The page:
I'll come back to this tomorrow, I hope - but I think it's getting there...
Pentecost (Ezekiel 37: 1-14, Romans 8: 22-27, Acts 2: 1-21)
I have to confess that there are certain films that I still think of as ‘Sunday afternoon’ films – the ones that seemed to be on time and time again on Sunday afternoons in my youth. Even when I watch them today, many years later, I can almost taste the tongue sandwiches and tinned peaches. One of these films is Jason and the Argonauts – which is packed with truly fantastic sequences, thanks to Ray Harryhausen’s stop-frame animation. One of the most memorable scenes is where Jason & his men fight skeletons brought to life by the baddy with the beard.
Perhaps when you heard the story of Elijah and the valley of bones you were imagining something like that – I know I always do. God tells the prophet to prophecy to the bones, and they come together as whole skeletons, and then the breath of God – God’s spirit - comes into them and they are fully alive and stand as an amazing army.
There the resemblance with Jason & the Argonauts ends, because this army is not there to fight, but to be an illustration of how the Spirit and power of God will take a scattered people and bring them together again, breathing new life into them, and making them one people. The Spirit makes many, one.
In Acts, too we have examples of many, of diversity, of variety – many tongues of fire are seen, many languages are spoken and understood by people from many different places. Many different classes and ages of people are promised that God’s spirit will be with them. Yet again the Spirit makes many, one: as all are enabled to hear the good news of Jesus Christ.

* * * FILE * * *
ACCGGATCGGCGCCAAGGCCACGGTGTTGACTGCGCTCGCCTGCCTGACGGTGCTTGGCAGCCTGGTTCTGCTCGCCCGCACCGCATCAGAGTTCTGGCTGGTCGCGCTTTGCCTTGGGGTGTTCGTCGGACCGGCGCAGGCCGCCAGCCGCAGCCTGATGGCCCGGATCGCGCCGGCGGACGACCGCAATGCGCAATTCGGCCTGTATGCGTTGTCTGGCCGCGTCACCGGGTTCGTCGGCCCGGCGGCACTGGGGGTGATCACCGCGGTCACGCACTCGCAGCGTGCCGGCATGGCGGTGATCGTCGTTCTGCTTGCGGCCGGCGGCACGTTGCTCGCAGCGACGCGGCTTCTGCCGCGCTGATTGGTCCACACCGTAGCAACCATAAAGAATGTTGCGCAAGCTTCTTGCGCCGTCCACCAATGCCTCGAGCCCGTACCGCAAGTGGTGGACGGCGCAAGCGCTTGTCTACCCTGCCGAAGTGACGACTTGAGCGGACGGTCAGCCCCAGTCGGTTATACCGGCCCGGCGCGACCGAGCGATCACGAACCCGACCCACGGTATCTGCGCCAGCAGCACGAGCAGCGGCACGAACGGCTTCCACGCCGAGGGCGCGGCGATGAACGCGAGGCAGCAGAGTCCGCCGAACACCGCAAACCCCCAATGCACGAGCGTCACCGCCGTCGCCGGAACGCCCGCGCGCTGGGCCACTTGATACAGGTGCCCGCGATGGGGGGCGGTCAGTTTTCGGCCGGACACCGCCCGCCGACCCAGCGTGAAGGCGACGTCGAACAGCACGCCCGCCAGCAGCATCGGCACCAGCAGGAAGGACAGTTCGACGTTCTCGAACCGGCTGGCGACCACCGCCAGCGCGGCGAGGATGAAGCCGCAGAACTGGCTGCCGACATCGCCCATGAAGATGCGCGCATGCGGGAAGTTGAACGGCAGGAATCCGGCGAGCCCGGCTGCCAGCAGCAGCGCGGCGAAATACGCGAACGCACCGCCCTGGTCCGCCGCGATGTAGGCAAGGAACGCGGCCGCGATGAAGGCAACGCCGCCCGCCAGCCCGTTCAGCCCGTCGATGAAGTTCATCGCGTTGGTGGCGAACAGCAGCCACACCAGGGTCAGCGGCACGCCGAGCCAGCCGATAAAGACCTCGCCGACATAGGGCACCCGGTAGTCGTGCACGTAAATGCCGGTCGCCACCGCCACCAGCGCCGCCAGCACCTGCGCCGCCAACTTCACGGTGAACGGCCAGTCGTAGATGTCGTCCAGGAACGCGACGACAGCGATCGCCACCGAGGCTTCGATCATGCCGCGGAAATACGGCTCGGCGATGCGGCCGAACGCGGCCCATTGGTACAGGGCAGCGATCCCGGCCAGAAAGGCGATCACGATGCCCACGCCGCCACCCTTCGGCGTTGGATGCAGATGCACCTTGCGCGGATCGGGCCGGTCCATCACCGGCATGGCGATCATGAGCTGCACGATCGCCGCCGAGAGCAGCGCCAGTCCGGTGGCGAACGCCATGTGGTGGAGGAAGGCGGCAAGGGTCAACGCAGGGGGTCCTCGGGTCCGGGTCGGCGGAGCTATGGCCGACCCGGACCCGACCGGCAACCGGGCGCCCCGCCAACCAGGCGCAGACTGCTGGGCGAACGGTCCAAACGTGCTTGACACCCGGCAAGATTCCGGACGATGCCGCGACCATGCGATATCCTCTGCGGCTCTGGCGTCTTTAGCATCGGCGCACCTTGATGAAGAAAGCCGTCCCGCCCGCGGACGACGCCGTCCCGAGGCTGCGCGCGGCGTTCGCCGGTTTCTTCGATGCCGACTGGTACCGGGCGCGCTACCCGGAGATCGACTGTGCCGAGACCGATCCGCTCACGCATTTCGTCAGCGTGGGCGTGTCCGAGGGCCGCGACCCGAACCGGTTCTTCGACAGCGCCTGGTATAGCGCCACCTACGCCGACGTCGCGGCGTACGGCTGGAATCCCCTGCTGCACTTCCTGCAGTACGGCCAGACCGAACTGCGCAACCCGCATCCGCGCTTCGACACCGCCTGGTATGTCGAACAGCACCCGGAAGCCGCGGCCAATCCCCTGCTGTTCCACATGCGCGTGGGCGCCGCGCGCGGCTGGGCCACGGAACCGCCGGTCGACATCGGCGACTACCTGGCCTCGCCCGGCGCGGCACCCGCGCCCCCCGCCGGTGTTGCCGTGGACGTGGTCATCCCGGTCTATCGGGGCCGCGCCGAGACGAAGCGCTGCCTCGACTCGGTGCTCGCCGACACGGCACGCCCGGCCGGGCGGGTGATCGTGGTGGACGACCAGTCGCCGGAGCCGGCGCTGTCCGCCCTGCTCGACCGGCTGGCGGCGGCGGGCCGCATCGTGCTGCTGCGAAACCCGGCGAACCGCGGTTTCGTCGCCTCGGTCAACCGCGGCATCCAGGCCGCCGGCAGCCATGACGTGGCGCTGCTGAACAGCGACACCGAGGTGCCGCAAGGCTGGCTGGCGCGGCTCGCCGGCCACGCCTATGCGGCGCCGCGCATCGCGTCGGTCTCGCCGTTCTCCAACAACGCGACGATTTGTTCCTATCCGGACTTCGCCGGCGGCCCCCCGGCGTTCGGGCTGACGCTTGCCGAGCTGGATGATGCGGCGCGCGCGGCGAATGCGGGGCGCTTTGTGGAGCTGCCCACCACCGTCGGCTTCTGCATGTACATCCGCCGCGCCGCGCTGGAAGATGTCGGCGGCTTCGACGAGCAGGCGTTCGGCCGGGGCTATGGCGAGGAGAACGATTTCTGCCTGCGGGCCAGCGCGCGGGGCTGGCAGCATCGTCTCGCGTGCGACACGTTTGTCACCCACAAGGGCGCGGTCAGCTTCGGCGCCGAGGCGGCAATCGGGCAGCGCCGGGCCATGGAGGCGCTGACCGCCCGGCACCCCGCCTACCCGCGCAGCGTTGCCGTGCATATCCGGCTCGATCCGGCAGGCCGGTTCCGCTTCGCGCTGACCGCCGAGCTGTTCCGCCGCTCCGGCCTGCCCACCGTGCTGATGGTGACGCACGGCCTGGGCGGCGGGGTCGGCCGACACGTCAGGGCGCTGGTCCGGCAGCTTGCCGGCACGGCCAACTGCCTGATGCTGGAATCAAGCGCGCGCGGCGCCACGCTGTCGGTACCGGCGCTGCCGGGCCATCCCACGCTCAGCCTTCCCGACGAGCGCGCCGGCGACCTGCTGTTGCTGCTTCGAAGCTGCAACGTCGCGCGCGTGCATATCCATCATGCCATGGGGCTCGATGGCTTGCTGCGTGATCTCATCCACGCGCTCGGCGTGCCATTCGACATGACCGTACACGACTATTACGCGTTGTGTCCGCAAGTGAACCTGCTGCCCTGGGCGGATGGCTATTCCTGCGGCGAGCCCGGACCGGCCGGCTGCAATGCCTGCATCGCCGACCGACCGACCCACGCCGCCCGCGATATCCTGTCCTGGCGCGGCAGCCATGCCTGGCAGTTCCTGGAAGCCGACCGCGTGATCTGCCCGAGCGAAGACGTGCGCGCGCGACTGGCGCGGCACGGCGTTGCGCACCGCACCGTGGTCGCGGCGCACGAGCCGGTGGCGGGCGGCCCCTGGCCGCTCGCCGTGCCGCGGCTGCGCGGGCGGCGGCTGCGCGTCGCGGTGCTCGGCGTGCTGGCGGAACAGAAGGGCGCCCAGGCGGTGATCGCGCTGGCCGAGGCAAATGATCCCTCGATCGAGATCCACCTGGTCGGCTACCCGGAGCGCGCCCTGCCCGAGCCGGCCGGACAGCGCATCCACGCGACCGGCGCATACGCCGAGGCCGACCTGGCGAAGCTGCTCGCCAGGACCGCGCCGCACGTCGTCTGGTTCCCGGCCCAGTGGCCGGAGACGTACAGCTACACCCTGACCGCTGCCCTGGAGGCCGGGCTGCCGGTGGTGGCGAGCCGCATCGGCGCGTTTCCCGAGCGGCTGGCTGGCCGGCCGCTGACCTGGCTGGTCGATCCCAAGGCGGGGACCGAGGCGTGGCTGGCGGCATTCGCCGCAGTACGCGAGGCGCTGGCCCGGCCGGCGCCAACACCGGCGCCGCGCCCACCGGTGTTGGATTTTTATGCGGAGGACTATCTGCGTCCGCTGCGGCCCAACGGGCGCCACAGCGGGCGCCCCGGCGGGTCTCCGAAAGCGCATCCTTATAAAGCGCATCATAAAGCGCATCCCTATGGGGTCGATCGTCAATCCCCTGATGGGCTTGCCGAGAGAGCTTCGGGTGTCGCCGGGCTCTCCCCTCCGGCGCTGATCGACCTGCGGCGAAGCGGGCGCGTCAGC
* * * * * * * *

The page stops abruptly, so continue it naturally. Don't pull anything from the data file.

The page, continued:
Today we celebrate the coming of the Spirit. We are many and varied – from different churches, different villages, different backgrounds. We are each unique and rightly so, God has created us to be an infinitely varied species. Yet God has sent us his Spirit – to make us one. One in Christ, one church, one faith, one in purpose.
On Ascension Day we were left, with the disciples, looking for the vanished risen body of Jesus Christ. Waiting…. Today we see the body of Christ is here again – but the shocking news is, it’s us! We are called to be the body of Christ, to chosen vessel for God’s Spirit in the world. We who were scattered and lifeless and many are pulled together into one people of God, one body of Christ.
We have seen a small example of how this might happen for our seven churches – the prayer for healing network, with the cards and boxes for people’s prayers in all 7 churches, is a god example of how, when we listen to the Spirit, we can be pulled together in God’s work. It is a small start, but it has been amazing to see that work grow from vague thoughts of what we might do, to a growing sense of working together.
And what next?
I have no idea.
Just as when we started out on exploring the healing ministry we had no idea what we might end up doing together. But we wondered what to do…together: we explored as one church, listening for the one spirit to tell us how we were to be pulled together in God’s work.
Of course it isn’t always easy to hear what the spirit is saying to us – we have to listen together and listen to one another – we have to remember that the prophet Joel taught that God’s spirit would be poured out even on the lowliest and the least. Peter states on the day of Pentecost that this prophecy has now come true – God’s spirit is poured out on all people. We need to learn to trust that when we listen to one another and seek God’s will, God’s way will open to us.
And if all that sounds too difficult – relax!
It is the work of the Spirit to help us – Paul says in his letter to the Romans that we do not even know how to pray as we ought – but the Spirit himself intercedes for us. When as one body we seek God’s will, the Spirit is there among us, breathing new life into us, empowering us to be Christ’s own for the world.
And to God by the glory, in the church and in the world, now and forever. Amen.